In 1856 the steamers Perry, Lewis Burns, Far West and Brazil made their appearance on the Kansas. In this year the flat-boat Pioneer took out the first load of freight from up the river, arriving at Kansas City in April. The following year four new steamboats were added. They were the Lightfoot, Violet, Lacon and Otis Webb. The Lightfoot of Quindaro, a stern-wheeler, was the first steamboat ever built in Kansas. The Violet was built at Pittsburg. She arrived at Kansas City on April 7, 1857, and two days later reached Lawrence. Here the captain noticed that the river was falling and declined to go any farther. Discharging his cargo and passengers, he started back down the river and arrived at Kansas City on May 10, having spent the greater part of a month on the sand bars. The vessel never tried a second trip.

In 1858 the Otis Webb, the Minnie Belle and the Kate Swinney were the principal steamboats on the Kansas, but in 1859 came the Silver Lake, Morning Star, Gus Linn, Adelia, Colona, Star of the West and the Kansas Valley. In 1860 the Eureka, Izetta and Mansfield were added to the list. Then came the Civil war and but little was done in the way of river commerce until peace was restored to the country. The Tom Morgan and the Emma began the navigation of the Kansas in 1864; the Hiram Wood, Jacob Sass and E. Hensley were put in commission in 1865, and in 1866 the Alexander Majors was added.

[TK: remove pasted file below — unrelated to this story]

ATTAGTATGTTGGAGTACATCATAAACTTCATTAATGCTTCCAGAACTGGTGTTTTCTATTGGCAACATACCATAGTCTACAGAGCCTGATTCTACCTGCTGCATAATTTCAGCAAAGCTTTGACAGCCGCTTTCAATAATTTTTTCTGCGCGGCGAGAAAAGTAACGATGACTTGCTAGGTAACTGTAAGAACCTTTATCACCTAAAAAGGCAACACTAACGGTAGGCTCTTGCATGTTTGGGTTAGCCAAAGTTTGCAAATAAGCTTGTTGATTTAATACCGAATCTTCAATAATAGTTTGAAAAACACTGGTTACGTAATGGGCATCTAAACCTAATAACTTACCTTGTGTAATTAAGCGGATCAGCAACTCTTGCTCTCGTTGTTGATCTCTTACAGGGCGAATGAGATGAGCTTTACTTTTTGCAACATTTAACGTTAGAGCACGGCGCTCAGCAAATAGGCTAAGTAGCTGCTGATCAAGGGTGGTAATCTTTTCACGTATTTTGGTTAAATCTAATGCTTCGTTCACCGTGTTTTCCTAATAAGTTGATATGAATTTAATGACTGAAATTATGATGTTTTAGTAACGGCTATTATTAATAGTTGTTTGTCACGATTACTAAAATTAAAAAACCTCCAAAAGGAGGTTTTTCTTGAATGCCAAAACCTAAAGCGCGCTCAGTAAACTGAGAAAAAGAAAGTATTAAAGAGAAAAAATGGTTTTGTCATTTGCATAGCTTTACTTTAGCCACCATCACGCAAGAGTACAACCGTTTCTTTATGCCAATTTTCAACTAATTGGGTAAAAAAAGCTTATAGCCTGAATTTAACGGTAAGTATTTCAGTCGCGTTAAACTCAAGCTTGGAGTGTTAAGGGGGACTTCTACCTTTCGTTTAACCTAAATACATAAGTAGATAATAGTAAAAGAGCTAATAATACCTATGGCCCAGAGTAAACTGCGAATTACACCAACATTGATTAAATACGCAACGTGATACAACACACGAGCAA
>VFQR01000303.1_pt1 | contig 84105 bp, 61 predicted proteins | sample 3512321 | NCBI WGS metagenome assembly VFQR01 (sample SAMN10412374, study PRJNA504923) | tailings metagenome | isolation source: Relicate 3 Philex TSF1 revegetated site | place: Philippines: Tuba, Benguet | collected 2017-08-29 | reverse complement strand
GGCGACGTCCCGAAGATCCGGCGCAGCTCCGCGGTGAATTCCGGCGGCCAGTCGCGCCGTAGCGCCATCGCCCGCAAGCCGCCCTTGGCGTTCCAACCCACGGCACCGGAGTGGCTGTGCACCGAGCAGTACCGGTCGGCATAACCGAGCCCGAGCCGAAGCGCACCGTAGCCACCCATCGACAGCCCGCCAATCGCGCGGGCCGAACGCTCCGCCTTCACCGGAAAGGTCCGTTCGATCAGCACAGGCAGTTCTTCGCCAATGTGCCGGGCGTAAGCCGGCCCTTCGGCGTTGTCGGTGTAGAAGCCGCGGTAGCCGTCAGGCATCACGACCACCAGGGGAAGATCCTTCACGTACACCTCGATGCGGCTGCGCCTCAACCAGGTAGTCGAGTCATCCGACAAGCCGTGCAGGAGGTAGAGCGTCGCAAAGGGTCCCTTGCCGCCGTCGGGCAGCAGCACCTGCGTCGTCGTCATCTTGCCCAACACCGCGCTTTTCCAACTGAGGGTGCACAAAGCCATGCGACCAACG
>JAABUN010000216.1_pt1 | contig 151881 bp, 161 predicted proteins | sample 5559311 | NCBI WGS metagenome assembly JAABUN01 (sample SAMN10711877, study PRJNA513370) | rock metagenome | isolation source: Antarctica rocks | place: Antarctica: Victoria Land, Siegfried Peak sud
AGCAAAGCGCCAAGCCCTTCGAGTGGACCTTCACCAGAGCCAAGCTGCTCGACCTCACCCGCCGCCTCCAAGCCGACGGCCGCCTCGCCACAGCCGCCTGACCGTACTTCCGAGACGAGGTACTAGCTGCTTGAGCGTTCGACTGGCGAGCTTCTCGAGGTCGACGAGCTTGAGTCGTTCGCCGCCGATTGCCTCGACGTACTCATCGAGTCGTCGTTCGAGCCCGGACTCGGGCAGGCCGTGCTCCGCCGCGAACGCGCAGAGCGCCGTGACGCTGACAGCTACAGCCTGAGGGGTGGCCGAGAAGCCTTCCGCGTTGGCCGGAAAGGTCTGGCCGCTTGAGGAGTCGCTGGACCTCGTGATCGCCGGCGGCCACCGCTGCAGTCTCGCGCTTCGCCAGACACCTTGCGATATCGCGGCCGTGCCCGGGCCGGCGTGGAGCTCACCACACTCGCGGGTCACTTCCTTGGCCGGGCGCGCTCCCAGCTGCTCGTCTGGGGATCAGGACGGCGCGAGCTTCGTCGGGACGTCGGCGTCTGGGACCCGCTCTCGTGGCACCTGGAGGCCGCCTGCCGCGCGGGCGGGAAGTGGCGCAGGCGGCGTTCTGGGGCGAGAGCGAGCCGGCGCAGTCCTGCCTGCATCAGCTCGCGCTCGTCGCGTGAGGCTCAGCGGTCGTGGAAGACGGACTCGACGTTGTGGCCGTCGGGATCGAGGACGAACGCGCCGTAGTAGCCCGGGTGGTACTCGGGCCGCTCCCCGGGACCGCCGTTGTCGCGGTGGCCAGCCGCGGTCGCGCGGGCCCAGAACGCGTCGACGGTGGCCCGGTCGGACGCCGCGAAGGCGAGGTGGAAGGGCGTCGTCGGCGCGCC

The early navigation of the Kansas was attended by many difficulties. Wood was used for fuel, and it was no unusual occurrence for a boat to tie up while the crew went ashore to fell trees and lay in a supply of wood. On one occasion the Financier No. 2 ascended the Republican river for a distance of 40 miles by way of experiment. This was the farthest that river has ever been navigated. A correspondent of the St. Louis Democrat, on Nov. 18, 1855, said: "The bed of the Kansas, like that of the Missouri, is quicksand, ever changing and ever dangerous while the water will not average over two feet in depth at any place for a distance of 500 feet along its banks. If the bottom was rock and the banks precipitous, a line of steamers would pay well; but as it is, no sensible capitalist will invest his money in a single boat. Kansas is destined by nature to be the Railroad state."